Psychologically speaking, the chicken-and-egg dilemma surrounding art and life is a complex one. There are so many variables, including and most importantly the perspective of the audience. A scene or episode, for example, can either be eerily reminiscent, providing viewers with a déjà vu moment, or can be so completely foreign to the viewer that we instantly change the channel. The result can evoke empathy and a wide range of emotions … or nothing at all.
The former is the pool in which I find myself swimming after completing Season 1 of Catastrophe, the fantastic new UK Channel 4 series that premiered in January. Since June has aired in the U.S. on Amazon Prime, and it’s the latest reason why there’s so much more to streaming television than simply Netflix.
Created by and starring Sharon Horgan (The Increasingly Poor Decisions of Todd Margaret) and Rob Delaney, Catastrophe is anything but a disaster, and it reminds me so much of the love affair and friendship I share with my girlfriend and the mother of my amazing daughter. This fact, alone, squarely places Catastrophe in the “win” category of our television list, and judging by the 100% on Rotten Tomatoes’ “TomatoMeter” such a score is well deserved. See, babe, there are others who think like us! In fact, there are others out there who are actually like us!
Sharon Morris is a middle-aged Irish woman living in London when she meets Rob Norris, a visiting American ad exec from Boston, at the local pub. The two have oddly similar surnames, share the same acerbic wit and all the while can’t keep their hands off one another. At times, they also annoy the hell out of each other. The true hijinks – and character chemistry amid superb writing – are just the beginning.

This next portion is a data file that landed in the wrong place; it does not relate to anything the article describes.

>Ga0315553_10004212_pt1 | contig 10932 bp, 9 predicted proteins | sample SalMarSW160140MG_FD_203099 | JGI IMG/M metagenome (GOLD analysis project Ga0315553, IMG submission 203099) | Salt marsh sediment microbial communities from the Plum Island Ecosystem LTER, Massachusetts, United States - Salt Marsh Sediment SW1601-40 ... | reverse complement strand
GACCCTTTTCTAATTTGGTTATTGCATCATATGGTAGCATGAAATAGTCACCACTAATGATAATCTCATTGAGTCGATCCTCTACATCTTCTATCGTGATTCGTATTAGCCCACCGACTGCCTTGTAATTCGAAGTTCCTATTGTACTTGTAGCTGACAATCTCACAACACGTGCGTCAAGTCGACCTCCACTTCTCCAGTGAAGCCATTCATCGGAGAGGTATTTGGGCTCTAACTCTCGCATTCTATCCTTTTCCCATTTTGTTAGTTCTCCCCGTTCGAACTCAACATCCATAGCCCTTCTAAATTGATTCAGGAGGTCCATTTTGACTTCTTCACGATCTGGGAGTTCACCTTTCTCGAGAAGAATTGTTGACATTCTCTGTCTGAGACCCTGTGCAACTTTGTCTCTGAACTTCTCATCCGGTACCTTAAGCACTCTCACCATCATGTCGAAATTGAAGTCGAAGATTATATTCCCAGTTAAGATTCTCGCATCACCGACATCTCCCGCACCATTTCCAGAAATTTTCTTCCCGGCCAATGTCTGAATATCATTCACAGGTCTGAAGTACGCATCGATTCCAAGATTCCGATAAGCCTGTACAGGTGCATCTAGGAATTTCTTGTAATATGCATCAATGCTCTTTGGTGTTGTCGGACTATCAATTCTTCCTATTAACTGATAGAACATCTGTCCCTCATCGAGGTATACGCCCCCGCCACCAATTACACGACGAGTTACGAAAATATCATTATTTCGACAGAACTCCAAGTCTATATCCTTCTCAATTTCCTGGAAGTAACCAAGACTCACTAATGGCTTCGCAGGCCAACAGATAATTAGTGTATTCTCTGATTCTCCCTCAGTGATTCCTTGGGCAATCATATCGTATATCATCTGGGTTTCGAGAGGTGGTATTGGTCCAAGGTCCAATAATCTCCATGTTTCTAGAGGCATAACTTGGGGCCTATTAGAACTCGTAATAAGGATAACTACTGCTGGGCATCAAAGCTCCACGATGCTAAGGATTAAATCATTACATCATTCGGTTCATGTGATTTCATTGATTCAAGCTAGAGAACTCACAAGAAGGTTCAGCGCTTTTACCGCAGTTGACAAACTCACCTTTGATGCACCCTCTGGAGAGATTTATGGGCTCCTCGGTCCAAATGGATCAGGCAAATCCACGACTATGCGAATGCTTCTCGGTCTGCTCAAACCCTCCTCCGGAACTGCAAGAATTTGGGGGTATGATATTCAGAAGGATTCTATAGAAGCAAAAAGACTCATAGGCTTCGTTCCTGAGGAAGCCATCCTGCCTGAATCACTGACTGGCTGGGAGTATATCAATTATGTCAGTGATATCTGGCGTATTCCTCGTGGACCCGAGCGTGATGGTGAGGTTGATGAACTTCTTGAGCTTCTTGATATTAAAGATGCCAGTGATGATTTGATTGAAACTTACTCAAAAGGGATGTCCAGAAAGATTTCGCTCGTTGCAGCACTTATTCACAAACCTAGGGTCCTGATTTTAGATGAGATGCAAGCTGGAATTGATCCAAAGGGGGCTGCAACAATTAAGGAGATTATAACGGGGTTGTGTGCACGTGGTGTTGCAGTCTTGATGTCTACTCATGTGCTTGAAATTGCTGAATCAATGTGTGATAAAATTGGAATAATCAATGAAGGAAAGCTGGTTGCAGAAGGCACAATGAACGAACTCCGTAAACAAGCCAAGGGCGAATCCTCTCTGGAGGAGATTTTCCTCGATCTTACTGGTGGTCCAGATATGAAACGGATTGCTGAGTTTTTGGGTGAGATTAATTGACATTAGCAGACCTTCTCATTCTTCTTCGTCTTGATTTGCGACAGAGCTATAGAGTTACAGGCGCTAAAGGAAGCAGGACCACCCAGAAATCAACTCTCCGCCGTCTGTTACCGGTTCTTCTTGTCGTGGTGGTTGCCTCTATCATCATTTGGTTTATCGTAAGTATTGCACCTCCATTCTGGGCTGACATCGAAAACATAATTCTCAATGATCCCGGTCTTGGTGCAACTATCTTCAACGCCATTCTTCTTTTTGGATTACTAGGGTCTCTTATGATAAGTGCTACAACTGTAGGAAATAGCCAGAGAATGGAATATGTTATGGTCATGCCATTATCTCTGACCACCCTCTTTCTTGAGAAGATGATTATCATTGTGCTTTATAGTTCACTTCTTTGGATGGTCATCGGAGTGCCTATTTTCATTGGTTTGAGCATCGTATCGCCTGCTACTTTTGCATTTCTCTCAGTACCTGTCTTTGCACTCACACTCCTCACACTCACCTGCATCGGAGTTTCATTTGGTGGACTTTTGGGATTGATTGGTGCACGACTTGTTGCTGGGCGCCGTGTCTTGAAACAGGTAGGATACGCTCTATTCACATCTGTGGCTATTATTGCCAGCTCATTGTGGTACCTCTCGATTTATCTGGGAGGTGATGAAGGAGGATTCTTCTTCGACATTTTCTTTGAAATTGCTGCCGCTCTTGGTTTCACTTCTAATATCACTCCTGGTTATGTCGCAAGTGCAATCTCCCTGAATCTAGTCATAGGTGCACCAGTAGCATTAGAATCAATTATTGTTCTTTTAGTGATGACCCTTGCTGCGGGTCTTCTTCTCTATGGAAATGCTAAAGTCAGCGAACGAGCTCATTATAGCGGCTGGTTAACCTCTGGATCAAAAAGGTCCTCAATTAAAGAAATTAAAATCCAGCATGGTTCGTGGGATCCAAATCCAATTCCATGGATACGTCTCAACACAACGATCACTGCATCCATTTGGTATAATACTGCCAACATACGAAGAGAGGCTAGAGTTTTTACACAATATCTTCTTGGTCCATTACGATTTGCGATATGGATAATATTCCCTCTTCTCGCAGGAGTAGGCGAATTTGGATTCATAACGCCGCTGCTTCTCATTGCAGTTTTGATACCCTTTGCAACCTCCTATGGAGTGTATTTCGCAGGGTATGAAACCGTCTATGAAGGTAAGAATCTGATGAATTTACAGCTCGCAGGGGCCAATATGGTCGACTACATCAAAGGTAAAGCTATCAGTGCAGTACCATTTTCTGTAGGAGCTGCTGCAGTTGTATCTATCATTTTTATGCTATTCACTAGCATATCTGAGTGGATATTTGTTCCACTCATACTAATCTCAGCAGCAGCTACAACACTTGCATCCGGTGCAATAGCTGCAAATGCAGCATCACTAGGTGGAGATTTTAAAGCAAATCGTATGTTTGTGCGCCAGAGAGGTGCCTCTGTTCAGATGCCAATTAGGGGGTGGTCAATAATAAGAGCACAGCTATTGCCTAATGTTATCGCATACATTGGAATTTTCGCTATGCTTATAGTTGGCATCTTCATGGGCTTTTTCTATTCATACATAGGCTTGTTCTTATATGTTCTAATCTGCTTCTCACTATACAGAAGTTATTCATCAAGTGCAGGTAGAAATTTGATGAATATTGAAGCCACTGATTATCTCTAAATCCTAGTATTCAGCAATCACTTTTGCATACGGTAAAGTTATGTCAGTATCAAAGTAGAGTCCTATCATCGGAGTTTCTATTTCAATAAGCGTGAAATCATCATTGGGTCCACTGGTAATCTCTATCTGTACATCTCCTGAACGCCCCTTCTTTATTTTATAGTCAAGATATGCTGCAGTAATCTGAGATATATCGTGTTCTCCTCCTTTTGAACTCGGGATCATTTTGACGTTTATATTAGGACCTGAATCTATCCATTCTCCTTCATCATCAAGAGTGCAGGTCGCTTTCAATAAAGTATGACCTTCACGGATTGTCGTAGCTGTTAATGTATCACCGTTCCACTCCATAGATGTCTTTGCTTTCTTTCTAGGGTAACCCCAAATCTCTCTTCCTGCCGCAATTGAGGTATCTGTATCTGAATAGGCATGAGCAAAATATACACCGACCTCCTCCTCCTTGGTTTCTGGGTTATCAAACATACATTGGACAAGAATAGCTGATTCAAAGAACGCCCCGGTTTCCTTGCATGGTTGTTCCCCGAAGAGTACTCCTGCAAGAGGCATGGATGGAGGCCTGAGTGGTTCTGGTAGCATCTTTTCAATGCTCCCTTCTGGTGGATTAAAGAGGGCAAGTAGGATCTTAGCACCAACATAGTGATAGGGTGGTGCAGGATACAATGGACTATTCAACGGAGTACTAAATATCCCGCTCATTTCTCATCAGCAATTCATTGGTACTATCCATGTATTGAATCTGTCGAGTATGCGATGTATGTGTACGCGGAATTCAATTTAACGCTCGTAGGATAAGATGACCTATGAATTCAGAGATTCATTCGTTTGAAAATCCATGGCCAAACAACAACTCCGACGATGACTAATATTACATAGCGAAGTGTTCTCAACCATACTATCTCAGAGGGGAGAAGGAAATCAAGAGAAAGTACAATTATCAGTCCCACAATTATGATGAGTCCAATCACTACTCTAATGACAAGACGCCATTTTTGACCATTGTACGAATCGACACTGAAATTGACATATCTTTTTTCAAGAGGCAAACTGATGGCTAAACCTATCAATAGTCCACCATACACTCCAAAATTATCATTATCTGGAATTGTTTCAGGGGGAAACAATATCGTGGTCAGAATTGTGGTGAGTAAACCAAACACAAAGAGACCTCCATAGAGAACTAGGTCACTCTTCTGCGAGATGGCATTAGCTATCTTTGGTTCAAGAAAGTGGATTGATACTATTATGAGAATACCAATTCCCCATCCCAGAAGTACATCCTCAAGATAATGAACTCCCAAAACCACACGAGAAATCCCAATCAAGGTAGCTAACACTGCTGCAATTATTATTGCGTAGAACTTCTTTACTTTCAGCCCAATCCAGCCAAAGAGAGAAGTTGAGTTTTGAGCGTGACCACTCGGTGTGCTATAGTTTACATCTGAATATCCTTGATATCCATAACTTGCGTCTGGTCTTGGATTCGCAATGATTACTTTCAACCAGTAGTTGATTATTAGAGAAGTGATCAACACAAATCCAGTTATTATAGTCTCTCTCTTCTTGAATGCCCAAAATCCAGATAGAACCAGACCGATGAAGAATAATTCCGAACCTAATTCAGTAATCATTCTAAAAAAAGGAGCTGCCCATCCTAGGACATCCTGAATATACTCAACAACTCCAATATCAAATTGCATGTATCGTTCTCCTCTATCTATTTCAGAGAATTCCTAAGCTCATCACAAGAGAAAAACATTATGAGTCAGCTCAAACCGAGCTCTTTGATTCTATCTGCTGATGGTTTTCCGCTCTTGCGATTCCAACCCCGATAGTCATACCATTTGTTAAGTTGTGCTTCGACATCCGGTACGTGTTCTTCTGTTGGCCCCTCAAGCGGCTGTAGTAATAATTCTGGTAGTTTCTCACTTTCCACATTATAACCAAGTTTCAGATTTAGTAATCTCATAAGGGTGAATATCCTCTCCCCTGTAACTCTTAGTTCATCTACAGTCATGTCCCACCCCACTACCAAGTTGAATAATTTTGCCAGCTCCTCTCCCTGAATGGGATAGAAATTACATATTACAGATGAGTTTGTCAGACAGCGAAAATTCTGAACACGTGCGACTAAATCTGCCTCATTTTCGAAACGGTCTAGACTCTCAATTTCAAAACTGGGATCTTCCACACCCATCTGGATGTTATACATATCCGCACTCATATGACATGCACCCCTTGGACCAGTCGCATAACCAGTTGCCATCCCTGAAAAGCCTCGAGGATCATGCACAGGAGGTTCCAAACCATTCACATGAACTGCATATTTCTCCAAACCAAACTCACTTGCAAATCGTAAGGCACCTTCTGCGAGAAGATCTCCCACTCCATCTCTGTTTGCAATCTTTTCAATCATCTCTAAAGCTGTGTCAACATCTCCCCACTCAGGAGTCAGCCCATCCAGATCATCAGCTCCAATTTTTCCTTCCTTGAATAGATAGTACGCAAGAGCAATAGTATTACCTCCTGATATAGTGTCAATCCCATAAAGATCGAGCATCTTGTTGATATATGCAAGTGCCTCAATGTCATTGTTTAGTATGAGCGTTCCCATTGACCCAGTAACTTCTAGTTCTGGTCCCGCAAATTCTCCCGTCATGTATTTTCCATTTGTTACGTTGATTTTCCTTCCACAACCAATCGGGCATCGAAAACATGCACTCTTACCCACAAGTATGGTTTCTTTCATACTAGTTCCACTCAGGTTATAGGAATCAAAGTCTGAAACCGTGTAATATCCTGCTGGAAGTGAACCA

The two strike up a conversation at the bar one night and a sexual spark that plays out later that evening – and the next several – before Rob’s business trip concludes and he heads back to the States. It was a good, orgasmic time but nothing more, as Sharon and Rob part ways. Or so they think. What starts as a notch on the bed post for both, especially as Rob lists Sharon on his phone under as “Sharon London Sex,” turns into a permanent love tattoo when Sharon discovers she’s pregnant.
What ensues is hilarity at its darkest, most sarcastic best, as the cheesy Rob decides to do the honorable thing and move to London to help Sharon raise their baby son. He’s 38 and swinging single one minute, with his whopping 2% ownership stake in the ad agency, and jobless with an expiring Visa the next. That doesn’t stop him from proposing marriage or Sharon accepting.
Still, neither are sold on each other as they decide to proceed with their relationship, which is so fulfilling and sweet yet awkward and real at very same time that we as viewers can’t help but root on the couple as they do a dance between grossing each other out and ripping each other’s clothes off. It’s a train-wreck in the making, and we all have a front-row seat. Yet there’s something so honest about Sharon’s and Rob’s relationship that we can’t help but root for them both.
Catastrophe is a smart series, comedic gem and as good as any half-hour series that has aired in some time. It conjures up the very best flavor from such classics as Seinfeld, Cheers, hell, even Mike and Molly or Will and Grace, but its remains so refreshingly unique and innovative that it blazes its own trail and can never be accused of being formulaic or imitating, even if something about it strangely strikes so close to home.